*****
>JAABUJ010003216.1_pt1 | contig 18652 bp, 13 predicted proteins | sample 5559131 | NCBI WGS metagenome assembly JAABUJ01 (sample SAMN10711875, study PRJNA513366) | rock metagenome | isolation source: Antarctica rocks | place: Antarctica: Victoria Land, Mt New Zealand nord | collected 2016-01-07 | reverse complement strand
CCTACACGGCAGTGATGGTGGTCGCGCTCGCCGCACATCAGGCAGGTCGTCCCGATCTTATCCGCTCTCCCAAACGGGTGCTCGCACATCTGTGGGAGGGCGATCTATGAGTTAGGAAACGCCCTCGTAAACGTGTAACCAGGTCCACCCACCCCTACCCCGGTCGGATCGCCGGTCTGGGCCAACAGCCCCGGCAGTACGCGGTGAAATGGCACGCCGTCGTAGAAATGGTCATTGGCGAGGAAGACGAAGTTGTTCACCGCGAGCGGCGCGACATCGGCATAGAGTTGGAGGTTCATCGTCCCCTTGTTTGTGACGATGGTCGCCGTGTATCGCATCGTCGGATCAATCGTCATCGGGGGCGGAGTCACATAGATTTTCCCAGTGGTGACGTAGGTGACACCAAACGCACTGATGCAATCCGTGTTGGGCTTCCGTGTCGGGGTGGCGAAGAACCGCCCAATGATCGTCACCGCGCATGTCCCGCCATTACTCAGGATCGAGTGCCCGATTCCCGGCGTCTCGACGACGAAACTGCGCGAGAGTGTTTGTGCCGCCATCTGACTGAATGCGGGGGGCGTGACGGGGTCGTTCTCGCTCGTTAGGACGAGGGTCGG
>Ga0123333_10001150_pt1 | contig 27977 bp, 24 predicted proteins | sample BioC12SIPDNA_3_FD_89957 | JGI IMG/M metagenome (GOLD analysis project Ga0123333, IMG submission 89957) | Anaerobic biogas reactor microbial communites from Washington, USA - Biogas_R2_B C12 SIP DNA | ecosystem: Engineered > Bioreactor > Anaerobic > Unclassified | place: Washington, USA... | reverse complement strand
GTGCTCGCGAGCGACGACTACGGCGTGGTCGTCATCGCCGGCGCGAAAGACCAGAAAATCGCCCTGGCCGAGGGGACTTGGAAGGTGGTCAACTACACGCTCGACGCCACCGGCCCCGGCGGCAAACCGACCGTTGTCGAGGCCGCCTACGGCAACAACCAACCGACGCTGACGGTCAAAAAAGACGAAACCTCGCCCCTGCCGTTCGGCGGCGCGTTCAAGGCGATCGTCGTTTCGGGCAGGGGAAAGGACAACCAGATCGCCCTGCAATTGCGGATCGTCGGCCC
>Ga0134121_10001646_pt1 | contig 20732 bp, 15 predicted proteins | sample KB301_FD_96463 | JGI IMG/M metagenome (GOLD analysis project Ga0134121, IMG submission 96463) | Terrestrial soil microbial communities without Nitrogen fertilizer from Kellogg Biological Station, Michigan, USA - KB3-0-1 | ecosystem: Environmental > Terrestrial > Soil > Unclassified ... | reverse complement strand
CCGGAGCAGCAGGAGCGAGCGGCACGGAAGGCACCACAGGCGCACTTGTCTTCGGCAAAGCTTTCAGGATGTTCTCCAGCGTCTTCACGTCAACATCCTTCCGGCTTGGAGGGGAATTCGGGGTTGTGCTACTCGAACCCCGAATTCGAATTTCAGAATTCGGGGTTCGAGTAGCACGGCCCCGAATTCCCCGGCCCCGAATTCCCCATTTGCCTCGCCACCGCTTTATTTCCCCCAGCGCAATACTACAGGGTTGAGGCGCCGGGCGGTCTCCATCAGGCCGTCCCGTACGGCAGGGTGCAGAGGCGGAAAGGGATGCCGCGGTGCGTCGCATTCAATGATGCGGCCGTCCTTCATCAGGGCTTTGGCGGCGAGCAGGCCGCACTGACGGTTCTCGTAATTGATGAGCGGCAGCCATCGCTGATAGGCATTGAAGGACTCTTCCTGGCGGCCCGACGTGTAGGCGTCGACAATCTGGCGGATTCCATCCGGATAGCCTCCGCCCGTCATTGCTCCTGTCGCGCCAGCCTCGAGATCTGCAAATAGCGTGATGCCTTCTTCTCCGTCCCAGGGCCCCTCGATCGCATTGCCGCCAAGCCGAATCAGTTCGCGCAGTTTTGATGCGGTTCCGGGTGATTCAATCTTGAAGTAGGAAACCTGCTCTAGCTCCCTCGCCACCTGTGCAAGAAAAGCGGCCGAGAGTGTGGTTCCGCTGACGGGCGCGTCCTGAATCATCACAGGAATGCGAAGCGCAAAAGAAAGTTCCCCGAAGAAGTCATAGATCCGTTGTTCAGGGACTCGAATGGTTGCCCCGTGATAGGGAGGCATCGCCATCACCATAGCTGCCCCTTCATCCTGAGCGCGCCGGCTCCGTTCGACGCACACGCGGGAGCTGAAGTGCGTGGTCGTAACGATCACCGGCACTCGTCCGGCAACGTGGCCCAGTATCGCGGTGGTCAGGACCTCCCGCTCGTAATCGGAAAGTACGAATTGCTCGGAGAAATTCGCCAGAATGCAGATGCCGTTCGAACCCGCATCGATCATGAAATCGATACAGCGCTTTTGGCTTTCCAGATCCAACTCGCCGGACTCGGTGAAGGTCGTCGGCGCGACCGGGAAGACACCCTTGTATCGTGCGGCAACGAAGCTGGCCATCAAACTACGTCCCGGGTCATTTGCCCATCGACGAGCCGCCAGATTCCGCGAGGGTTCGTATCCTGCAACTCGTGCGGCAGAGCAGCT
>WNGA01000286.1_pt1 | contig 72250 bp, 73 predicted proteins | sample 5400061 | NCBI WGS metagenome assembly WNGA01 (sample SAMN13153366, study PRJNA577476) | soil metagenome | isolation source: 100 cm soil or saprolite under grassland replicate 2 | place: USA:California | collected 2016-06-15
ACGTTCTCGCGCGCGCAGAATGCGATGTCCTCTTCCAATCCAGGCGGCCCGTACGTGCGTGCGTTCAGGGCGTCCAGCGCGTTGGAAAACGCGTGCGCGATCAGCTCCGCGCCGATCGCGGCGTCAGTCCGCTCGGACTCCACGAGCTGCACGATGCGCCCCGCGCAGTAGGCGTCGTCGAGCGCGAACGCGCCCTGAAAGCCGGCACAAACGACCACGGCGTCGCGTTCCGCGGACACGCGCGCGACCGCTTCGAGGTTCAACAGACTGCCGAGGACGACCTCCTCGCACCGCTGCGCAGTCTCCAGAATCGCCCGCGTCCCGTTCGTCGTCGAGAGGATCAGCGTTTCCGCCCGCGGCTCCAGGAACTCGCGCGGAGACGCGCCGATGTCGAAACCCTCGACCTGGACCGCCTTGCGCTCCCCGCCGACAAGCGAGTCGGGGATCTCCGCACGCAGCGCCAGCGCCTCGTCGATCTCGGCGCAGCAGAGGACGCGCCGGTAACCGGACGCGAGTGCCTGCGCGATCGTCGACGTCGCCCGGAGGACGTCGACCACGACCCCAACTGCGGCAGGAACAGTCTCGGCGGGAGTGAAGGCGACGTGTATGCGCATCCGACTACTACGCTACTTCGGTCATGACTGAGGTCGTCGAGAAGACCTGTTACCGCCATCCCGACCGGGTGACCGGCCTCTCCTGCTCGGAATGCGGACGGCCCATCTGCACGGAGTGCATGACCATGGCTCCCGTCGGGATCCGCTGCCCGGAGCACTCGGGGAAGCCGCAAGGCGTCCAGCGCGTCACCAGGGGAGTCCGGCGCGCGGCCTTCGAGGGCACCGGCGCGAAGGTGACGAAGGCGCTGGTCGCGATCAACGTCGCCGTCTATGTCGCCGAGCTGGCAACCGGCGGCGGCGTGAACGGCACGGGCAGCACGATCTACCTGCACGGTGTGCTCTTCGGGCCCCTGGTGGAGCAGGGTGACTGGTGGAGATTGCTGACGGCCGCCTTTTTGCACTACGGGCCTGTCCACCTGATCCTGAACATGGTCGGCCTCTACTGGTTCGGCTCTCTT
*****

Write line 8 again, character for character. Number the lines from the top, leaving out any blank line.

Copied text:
ACGTTCTCGCGCGCGCAGAATGCGATGTCCTCTTCCAATCCAGGCGGCCCGTACGTGCGTGCGTTCAGGGCGTCCAGCGCGTTGGAAAACGCGTGCGCGATCAGCTCCGCGCCGATCGCGGCGTCAGTCCGCTCGGACTCCACGAGCTGCACGATGCGCCCCGCGCAGTAGGCGTCGTCGAGCGCGAACGCGCCCTGAAAGCCGGCACAAACGACCACGGCGTCGCGTTCCGCGGACACGCGCGCGACCGCTTCGAGGTTCAACAGACTGCCGAGGACGACCTCCTCGCACCGCTGCGCAGTCTCCAGAATCGCCCGCGTCCCGTTCGTCGTCGAGAGGATCAGCGTTTCCGCCCGCGGCTCCAGGAACTCGCGCGGAGACGCGCCGATGTCGAAACCCTCGACCTGGACCGCCTTGCGCTCCCCGCCGACAAGCGAGTCGGGGATCTCCGCACGCAGCGCCAGCGCCTCGTCGATCTCGGCGCAGCAGAGGACGCGCCGGTAACCGGACGCGAGTGCCTGCGCGATCGTCGACGTCGCCCGGAGGACGTCGACCACGACCCCAACTGCGGCAGGAACAGTCTCGGCGGGAGTGAAGGCGACGTGTATGCGCATCCGACTACTACGCTACTTCGGTCATGACTGAGGTCGTCGAGAAGACCTGTTACCGCCATCCCGACCGGGTGACCGGCCTCTCCTGCTCGGAATGCGGACGGCCCATCTGCACGGAGTGCATGACCATGGCTCCCGTCGGGATCCGCTGCCCGGAGCACTCGGGGAAGCCGCAAGGCGTCCAGCGCGTCACCAGGGGAGTCCGGCGCGCGGCCTTCGAGGGCACCGGCGCGAAGGTGACGAAGGCGCTGGTCGCGATCAACGTCGCCGTCTATGTCGCCGAGCTGGCAACCGGCGGCGGCGTGAACGGCACGGGCAGCACGATCTACCTGCACGGTGTGCTCTTCGGGCCCCTGGTGGAGCAGGGTGACTGGTGGAGATTGCTGACGGCCGCCTTTTTGCACTACGGGCCTGTCCACCTGATCCTGAACATGGTCGGCCTCTACTGGTTCGGCTCTCTT